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Goldilocks And The Three Sample Sizes

I'll never be a foreign diplomat -- for one thing, somehow I seem to have upset the Dutch -- but I have to think there is common ground to be found among some of the warring factions on AN. And an innocent comment by PT gave me a thought that gave me an idea that gave me this post. The comment was this:

Zito has enough pitching experience to make it clear that he is a pitcher who outperforms his FIP
His true-talent BABIP appears to be about .280, as compared to a league average of about .295. That’s a significant difference— half a win per season or more.

The same analyst (PT) who believes it's too soon to say whether or not Trevor Cahill can reliably outperform his FIP is comfortable concluding that Barry Zito can outperform his FIP, and that makes sense because the samples are significantly different. In fact, PT has been utterly consistent in saying, "Talk to me in 2015" in regards to Cahill, because then and only then will the sample be large and the data reliable.

Of course it's also pretty logical that fans in 2010 might not want to limit their analysis to "silence for five years." Had people said, in 2002, that they believed Zito was one of those pitchers who outperformed their FIP, the reply would have been the same as it with Cahill today (even though eventually they would have been vindicated) -- so does that mean everyone should be silent until the sample is large enough, or does it mean...I have an idea...

I think there is consensus that when a sample is too tiny, you can't really draw any conclusions. You might flip on the TV one day just as 2Bman Brooks Conrad is diving to his left to take a hit away in the best play he'll ever make in his life, but that doesn't mean anything in regards to his defensive acumen at 2B.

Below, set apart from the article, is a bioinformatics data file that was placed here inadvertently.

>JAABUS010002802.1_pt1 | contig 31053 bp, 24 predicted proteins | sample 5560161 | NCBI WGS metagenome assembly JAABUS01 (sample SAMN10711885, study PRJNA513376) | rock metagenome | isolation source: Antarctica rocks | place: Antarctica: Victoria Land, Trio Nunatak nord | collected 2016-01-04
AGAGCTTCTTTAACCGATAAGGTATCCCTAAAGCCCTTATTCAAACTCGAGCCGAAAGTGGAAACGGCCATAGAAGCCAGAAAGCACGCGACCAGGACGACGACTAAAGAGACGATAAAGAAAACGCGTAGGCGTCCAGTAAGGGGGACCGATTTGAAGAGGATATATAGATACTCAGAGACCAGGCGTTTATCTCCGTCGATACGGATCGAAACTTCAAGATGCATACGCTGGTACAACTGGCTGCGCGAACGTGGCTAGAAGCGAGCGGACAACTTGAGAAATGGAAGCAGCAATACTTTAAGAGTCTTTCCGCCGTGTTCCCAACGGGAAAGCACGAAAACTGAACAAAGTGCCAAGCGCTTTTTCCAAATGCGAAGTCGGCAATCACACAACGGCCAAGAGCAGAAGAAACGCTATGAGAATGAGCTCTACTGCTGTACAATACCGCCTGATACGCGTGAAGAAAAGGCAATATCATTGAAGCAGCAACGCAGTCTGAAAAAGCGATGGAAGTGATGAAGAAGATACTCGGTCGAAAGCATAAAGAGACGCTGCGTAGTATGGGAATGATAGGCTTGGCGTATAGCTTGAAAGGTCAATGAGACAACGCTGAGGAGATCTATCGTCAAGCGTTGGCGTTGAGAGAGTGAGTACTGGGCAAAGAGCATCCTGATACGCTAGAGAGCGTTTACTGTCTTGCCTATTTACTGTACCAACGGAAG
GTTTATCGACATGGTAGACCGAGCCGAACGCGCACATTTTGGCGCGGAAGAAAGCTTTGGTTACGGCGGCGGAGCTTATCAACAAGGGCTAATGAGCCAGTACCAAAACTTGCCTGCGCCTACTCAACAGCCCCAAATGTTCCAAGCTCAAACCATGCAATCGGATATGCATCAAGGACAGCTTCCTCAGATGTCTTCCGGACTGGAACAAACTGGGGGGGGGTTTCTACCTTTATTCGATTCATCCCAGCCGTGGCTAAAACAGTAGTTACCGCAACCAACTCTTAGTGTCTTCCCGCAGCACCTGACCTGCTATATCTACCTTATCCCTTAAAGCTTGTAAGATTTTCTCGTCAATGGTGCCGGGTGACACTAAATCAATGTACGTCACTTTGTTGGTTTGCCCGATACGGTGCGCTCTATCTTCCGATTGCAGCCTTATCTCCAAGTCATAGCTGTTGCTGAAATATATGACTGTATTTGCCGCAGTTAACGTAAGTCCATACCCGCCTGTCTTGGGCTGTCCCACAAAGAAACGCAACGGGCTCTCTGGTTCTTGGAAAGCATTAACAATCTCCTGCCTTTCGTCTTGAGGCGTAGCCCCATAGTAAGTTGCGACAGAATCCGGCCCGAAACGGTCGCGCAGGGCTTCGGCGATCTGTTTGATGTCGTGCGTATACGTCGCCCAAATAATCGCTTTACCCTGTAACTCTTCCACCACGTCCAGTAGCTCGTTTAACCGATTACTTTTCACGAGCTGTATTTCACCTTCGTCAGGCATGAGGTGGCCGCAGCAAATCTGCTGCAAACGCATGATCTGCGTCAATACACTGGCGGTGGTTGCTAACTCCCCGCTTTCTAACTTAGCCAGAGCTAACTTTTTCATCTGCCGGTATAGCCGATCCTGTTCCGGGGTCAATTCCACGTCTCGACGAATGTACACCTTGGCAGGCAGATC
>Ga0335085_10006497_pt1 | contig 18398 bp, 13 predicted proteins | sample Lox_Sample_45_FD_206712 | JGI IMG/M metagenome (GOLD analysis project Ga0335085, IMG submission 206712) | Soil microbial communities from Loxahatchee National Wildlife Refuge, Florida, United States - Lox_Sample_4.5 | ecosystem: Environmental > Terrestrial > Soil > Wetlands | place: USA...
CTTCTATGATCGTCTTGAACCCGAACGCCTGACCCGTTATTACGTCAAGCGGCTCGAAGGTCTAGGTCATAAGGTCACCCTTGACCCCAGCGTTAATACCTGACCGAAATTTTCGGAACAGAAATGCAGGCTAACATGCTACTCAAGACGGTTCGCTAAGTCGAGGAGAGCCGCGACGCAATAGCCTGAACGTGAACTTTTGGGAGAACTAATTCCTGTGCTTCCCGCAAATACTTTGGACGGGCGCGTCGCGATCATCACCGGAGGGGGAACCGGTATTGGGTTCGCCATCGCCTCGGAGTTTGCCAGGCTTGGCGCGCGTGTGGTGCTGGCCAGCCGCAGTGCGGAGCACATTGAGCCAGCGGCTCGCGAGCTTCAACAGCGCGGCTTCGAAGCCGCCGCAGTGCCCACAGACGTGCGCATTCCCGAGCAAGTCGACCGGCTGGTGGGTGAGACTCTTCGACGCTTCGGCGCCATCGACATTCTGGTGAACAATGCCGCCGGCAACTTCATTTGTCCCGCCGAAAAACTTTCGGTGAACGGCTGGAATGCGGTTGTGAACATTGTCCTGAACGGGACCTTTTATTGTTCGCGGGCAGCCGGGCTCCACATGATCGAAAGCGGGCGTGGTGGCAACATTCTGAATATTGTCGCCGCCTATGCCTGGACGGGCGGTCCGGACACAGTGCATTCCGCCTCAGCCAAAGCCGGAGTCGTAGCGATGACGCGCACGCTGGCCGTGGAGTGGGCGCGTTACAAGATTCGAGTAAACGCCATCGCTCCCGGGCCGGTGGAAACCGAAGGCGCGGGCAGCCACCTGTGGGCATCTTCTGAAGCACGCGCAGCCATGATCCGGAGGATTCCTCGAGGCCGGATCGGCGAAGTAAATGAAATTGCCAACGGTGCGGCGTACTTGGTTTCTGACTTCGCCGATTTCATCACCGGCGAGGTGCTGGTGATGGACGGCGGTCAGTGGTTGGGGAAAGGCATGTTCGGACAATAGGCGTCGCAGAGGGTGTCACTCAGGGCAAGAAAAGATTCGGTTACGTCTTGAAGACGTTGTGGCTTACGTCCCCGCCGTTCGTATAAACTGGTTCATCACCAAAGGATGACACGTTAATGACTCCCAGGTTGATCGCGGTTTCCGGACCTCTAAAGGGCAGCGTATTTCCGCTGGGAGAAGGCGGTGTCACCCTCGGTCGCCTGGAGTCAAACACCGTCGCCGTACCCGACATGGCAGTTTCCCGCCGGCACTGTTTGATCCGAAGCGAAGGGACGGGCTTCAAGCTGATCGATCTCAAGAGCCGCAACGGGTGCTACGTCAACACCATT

There is also consensus that when a sample is large, as it is with Zito, you can draw conclusions that are statistically reliable and proven. 10 years of L/R split data, 8 years of BABIP against data, and you can align your analysis with "reliable data" to support your conclusions.

Where I think the polarization occurs is in regards to samples that are "medium" -- that is, neither absurdly tiny nor sufficiently large. And where I think there could be common ground is if we could agree that a medium (but not tiny or large) sample is too small to say, "This is how it is," yet too large to say, "You have no justification for your position."

I would submit that the correct position for small samples is, "My take is that when the sample is large enough, it will confirm that..." That weds observation ("I've seen enough to form a reasonable hypothesis") with math ("But we haven't seen enough to know").

In other words, sometimes we're caught in between "no clue yet" and "fact." The guy who is 1/10 with 6 Ks against LHP may or may not be able to hit lefties, and the guy whose OBP over 10 years is .400 can clearly hit them just fine. As for the guy whose numbers, after 3 seasons, show a significant disparity? It may be enough to commit to a hypothesis and find out later if your eyes, gut, and brain were right, yet not enough to know what you'll really know when 100% of the precincts have reported.

Perhaps if we distinguish between tiny, medium, and large samples, and accept that the middle ground is neither "too tiny" nor "sufficiently large," but rather is just "fair hypothesis" time, we can all enjoy the porridge together and remember that we're all here for the same true purpose: To get that blonde wench arrested for trespassing.